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Bats are back

Oct 18, 2018 | Front Page Feature, News

Flying fox numbers in Gayndah have increased sharply over the past week according to North Burnett Regional Council Mayor Cr Rachel Chambers. Flying foxes are migratory animals and the arrival of over 50,000 little red flying foxes coincides with recent rainfall and the flowering of native vegetation.

The flying foxes have joined a small colony of black flying foxes that have been literally hanging around for years along Oakey Creek beside the golf course in Gayndah; although a few of the rarer and endangered grey fly foxes have also been spotted.

Cr Chambers conceded that despite flying foxes playing a crucial role in the environment by dispersing seeds and pollinating plants, they evoke a range of emotional responses in the community. In their current location, there is no immediate impact upon residential properties. However, some residents do raise concerns about the impact on rainwater tanks from droppings when flying foxes are foraging at night and when they perform their usual flyover at dusk and dawn. Droppings from flying foxes present no different risk to other animals such as birds and possums, so a first flush system is recommended. Horse owners however should protect food sources to minimise the potential risk of Hendra virus.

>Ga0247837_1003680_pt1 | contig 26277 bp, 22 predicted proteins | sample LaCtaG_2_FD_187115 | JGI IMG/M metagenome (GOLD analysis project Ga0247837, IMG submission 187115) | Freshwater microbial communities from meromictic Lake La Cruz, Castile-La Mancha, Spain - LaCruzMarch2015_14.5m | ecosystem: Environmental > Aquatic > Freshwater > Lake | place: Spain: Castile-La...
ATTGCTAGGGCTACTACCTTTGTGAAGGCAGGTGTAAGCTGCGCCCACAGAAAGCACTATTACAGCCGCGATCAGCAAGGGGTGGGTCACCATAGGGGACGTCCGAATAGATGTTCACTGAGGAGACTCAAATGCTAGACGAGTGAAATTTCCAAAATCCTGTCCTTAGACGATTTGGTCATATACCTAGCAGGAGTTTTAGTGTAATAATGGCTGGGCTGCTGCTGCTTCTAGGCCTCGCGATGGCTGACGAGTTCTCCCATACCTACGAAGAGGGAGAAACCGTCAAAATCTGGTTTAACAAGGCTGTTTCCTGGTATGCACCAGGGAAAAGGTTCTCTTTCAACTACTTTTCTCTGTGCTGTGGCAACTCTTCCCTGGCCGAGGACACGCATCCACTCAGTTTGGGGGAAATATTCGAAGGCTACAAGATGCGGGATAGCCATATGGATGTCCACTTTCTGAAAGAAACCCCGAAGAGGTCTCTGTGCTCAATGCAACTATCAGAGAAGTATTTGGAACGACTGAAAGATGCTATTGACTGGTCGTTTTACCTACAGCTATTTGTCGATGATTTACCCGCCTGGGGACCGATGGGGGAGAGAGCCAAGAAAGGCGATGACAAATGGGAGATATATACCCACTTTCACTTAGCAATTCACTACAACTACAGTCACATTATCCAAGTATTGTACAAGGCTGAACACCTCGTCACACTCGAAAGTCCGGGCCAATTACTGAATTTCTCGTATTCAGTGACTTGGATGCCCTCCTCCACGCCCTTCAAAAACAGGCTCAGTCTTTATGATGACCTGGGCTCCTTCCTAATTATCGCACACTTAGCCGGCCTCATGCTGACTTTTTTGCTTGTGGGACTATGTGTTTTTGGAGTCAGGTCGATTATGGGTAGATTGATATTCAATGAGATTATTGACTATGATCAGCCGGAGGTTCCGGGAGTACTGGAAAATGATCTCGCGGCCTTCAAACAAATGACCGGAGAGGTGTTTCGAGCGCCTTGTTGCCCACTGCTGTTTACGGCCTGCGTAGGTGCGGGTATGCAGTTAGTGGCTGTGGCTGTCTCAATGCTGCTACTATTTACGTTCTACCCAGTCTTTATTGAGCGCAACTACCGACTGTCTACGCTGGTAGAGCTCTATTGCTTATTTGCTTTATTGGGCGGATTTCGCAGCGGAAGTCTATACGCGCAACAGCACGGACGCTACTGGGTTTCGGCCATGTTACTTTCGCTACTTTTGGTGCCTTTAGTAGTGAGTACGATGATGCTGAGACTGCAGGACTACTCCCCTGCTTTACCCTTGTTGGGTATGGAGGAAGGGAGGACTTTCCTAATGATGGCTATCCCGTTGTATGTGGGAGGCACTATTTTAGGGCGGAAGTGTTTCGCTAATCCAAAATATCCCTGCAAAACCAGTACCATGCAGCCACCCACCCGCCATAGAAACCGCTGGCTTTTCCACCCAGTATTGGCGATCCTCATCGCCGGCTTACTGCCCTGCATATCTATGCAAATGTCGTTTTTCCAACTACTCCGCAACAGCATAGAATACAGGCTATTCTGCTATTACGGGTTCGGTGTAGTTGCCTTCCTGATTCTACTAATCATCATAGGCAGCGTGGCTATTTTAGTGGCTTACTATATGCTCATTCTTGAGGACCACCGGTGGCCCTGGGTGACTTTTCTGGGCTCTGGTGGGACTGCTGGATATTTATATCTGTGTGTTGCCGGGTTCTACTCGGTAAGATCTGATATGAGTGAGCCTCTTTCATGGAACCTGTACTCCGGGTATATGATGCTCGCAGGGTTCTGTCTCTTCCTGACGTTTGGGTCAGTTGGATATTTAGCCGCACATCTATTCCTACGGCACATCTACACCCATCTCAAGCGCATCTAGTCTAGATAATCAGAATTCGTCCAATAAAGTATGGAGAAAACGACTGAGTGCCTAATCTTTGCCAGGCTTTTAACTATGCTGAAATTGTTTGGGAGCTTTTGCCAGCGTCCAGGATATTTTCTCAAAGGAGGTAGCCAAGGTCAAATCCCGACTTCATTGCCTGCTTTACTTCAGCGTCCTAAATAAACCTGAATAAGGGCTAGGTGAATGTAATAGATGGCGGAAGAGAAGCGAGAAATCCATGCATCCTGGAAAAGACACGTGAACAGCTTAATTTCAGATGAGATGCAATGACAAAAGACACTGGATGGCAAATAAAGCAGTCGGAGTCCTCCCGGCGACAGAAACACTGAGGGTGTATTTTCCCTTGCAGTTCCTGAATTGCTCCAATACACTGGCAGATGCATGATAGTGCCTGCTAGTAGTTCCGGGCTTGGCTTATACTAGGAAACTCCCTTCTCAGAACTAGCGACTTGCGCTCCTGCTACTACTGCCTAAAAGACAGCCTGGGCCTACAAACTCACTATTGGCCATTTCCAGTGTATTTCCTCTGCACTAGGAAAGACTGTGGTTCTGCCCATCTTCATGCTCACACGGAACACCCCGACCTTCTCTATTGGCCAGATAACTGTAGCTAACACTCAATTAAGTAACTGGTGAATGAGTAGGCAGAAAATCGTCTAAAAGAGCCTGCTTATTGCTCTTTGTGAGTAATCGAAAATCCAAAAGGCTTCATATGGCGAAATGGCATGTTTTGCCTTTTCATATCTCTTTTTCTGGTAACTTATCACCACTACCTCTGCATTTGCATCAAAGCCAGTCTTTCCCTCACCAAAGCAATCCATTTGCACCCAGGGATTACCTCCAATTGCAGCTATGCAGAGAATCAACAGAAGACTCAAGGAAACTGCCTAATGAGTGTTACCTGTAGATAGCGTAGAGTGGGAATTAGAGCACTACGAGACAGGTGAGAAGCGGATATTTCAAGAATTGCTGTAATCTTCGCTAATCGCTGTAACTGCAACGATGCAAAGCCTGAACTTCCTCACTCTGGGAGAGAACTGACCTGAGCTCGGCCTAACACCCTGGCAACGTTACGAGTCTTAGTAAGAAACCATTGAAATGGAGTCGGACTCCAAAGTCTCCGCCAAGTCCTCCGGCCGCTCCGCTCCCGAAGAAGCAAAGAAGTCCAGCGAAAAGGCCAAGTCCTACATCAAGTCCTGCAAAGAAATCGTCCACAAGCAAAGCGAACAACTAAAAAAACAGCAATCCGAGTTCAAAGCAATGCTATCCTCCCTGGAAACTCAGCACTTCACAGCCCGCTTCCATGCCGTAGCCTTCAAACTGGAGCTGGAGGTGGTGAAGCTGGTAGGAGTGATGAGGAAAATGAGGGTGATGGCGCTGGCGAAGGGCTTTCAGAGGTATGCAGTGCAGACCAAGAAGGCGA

The risk of disease, such as Lyssavirus, is low agreed Cr Chambers however, residents “should not handle injured or sick flying foxes”. With some of the black or grey headed flying foxes having babies, there is an increased possibility of young flying foxes being separated from their mothers and being discovered by residents. The presence of dependant young also make any disturbance by individuals or intervention by Council unlawful under State and Commonwealth legislation.

There has also been a reported increase in the flying fox colony at Coalstoun Lakes said Cr Chambers. Council staff will periodically monitor both sites and if required, undertake management options in accordance with the relevant legislation.  For more information on flying foxes in Australia and living with flying foxes visit